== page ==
Kuba Box

Beautiful Kuba trinket/knife box, rectangular with carved geometric decoration and dome handle in the centre of the cover.

Kuba Tukula pot
Tribe: Kuba

Origin: Kuba Kingdom DRC

Approx Age: Mid 20th Century

Materials: Wood

Dimensions cm: 26.5 (long) x 8 (wide)

Ref. Number: 1399

 

£475.00

Description:
This Kuba box is rectangular in shape with a lovely geometric pattern/design which is so typical of the Kuba. Most probably carved for a ceremonial knife or possibly for trinkets/jewellery. The lid also displays a matching design. A dome shape, that is studded, to the centre of the lid adds both charm and character to this box. There are remnants of cam powder together with holes where once a fastening would have held the box shut. Plenty of signs of being a well-used and cherished item of Kuba art.

Provenance: Ex-Sotheby’s 1987. Ex-Tom Phillips – London

AHDRC N˚ 0023628-001

History

The Kuba box such as this is normally this rectangle in shape yet Kuba tukula boxes have a variety of shapes either a small pot or a rectangular or crescent moon. The pots or boxes are often highly decorated with geometric patterns/designs indeed surface decoration that covers these vessels and boxes is known as nnaam/nyinga, a Kuba term referring to the tangled vines and creepers that grow in the fertile forests of this region. and lidded to keep the contents safe. Used for a number of reasons from keeping beads or jewellery in but perhaps the more common and well-recognised purpose is for the storage of what is known as Tukula. Tukula is a bright red pigment obtained by rubbing together pieces of heartwood from a tropical tree. Two tree species, Camwood (Bafia Nitra) and African Padauk (Pterocarpus Soyauxii), are valued for their red heartwood. When grinding in a mortar, Tukula becomes a fine powder. This fine powder is often mixed with palm oil to create a paste/paint that can then be used to dye textiles, paint carved objects and even be used as a cosmetic to decorate the body. So versatile that the Tukula paste can also be baked, creating a hard block known as bongotol. These blocks are then decorated and presented as gifts at funerals.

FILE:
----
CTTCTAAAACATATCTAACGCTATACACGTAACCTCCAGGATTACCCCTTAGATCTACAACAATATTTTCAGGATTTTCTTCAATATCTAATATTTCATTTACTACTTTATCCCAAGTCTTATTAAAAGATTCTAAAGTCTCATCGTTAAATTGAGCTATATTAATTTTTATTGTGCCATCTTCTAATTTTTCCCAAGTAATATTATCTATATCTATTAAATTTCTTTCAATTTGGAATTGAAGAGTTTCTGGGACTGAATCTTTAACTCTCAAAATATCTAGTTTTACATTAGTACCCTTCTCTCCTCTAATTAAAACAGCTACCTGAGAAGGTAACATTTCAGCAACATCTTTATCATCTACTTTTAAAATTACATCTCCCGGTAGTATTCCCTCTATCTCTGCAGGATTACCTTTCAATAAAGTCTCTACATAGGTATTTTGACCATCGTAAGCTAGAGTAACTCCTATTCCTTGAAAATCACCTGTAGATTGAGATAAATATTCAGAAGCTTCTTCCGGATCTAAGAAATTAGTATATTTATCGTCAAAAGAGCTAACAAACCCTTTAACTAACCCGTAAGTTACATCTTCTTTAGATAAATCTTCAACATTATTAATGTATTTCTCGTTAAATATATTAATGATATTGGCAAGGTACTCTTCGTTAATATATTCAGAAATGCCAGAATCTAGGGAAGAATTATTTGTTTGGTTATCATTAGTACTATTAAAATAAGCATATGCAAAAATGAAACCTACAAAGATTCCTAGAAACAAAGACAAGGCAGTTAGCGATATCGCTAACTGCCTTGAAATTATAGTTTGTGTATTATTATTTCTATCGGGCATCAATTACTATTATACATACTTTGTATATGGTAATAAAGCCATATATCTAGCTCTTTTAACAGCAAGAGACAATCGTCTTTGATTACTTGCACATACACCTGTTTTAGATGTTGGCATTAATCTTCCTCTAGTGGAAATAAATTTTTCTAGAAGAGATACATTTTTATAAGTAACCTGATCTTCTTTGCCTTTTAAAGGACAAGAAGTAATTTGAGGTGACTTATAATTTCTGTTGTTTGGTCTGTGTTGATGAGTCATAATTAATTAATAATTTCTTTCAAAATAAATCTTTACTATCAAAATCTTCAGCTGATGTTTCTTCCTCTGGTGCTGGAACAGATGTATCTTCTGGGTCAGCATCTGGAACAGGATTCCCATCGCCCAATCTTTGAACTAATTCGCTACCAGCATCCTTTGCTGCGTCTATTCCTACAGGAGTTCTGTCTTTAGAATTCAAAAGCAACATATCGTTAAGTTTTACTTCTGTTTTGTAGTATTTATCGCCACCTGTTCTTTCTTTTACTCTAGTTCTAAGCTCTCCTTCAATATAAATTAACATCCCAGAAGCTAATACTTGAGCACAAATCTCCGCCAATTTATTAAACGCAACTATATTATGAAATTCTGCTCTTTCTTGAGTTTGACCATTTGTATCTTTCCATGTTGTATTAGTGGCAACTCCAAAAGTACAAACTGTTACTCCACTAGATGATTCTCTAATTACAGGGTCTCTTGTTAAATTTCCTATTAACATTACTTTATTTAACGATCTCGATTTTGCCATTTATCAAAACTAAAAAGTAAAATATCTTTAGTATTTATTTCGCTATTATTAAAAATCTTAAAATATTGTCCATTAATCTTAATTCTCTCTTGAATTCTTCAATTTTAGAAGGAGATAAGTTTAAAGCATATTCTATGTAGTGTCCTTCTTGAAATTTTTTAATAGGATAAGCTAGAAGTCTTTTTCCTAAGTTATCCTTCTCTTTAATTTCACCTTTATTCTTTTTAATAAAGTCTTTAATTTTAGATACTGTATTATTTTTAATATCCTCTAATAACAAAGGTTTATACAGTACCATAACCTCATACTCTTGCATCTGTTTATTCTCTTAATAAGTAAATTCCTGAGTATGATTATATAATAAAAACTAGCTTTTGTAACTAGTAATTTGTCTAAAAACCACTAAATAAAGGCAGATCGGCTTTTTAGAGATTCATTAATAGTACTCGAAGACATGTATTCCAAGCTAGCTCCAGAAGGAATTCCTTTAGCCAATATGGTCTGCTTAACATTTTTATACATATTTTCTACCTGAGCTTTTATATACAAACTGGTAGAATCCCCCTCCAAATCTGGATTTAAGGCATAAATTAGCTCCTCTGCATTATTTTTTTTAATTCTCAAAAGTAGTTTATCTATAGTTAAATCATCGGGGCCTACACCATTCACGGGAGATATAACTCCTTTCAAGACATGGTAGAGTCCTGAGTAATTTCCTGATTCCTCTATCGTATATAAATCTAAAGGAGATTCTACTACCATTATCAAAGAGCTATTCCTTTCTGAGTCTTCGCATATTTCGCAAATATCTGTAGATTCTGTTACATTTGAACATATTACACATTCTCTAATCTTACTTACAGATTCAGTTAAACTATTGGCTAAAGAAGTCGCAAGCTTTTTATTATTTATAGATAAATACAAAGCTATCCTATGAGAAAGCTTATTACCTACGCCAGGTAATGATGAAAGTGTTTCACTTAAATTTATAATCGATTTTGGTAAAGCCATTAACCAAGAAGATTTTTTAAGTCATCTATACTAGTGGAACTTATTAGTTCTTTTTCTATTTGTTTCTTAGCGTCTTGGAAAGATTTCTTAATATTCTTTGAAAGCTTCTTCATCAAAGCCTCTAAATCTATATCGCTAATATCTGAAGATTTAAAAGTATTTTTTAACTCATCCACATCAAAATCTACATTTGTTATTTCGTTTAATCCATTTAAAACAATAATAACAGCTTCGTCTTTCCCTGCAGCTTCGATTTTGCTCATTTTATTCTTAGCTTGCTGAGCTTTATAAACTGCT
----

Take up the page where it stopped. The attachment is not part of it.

Photo opposite from the Guy van Rijn archives AHDRC

Guy Van Rijn, AHDRC Database

 

 

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